London-based pharmaceutical giant GlaxoSmithKline has invested $300 million into San Francisco-based genetics company 23andMe. The investment was strategic as GlaxoSmithKline will split the costs and profits with 23andMe to develop new medicines. This collaboration will last for four years.
“I’m so excited what this can do for both companies, and maybe more importantly for what the customers at 23andMe and patients across the globe,” said GlaxoSmithKline Chief Scientific Officer Halo Barron via Forbes. “I think that if we are successful, and I think we will be, in showing that there really is a new model of doing drug discovery that is faster, better, cheaper, maybe we can really change how the entire industry thinks about this important problem.”
23andMe’s valuation as a result of this investment was undisclosed. Back in September, 23andMe raised $250 million at a $1.75 billion valuation. 23andMe founder and CEO Anne Wojcicki pointed out that this deal is “transformative” and emphasized that GlaxoSmithKline is a “powerhouse partner.”
Currently, 23andMe has 5 million customers who sent in saliva samples, which are analyzed for identifying genetic changes across 700,000 locations in their genomes (containing 6 billion DNA base pairs). The customers receive information about their genetic differences and some information about their ancestry.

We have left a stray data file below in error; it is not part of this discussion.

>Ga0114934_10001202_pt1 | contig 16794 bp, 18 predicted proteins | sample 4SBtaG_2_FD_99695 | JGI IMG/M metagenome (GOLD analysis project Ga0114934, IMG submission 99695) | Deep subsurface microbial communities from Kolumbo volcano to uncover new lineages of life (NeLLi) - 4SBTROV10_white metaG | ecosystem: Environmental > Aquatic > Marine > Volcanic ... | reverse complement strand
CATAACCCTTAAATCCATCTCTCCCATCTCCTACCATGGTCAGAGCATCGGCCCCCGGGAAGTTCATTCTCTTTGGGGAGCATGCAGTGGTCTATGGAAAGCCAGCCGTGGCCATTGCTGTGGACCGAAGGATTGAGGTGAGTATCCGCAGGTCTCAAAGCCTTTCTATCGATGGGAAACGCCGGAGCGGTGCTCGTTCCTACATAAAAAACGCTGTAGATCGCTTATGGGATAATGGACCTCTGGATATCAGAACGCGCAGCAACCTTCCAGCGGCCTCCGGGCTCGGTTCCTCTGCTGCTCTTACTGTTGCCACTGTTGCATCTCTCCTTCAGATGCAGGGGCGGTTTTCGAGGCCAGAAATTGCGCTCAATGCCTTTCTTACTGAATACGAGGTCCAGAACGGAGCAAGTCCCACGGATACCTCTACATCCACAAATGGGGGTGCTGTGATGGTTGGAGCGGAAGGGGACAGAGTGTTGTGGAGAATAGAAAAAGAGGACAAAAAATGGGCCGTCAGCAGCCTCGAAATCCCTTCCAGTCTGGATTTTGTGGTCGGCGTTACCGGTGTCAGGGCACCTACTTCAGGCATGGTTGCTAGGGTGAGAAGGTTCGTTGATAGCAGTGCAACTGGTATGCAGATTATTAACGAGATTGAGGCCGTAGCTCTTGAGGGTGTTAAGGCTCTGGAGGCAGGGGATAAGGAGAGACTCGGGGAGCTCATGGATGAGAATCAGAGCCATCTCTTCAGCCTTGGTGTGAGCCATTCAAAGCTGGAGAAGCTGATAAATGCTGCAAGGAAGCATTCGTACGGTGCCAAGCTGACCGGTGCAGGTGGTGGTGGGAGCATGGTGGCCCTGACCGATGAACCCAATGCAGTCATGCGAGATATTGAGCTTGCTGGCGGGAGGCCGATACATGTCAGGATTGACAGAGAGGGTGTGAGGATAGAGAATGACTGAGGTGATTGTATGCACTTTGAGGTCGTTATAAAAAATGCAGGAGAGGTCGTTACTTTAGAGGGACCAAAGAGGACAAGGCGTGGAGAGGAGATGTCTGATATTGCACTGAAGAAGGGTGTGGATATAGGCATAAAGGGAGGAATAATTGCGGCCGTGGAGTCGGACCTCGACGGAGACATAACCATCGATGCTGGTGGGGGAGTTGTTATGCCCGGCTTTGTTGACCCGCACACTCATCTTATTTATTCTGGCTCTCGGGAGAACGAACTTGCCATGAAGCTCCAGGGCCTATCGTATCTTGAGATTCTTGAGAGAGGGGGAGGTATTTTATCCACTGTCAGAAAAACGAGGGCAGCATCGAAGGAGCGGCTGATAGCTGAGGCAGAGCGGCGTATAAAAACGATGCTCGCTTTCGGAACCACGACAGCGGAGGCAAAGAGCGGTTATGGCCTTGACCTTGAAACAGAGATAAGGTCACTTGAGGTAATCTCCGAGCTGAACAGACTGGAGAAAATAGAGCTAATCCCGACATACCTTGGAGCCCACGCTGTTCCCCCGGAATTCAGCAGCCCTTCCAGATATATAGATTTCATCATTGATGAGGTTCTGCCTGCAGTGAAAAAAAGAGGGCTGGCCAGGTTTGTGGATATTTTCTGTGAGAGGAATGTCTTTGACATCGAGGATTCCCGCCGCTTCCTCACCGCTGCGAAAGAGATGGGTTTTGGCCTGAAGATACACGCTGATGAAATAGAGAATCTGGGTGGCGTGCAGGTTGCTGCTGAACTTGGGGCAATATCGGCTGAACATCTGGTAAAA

Forbes pointed out an example of how their partnership would work in the context of a gene called LRRK2 related to some Parkinson’s disease cases. About 10,000 Americans have Parkinson’s caused by the LRRK2 gene. And GlaxoSmithKline is working on an LRRK2 drug, which would need patients to test it on. 23andMe has 250 Parkinson’s patients with the LRRK2 gene variant, who have agreed to be contacted for clinical trials As a result, GlaxoSmithKline could develop the drug much faster.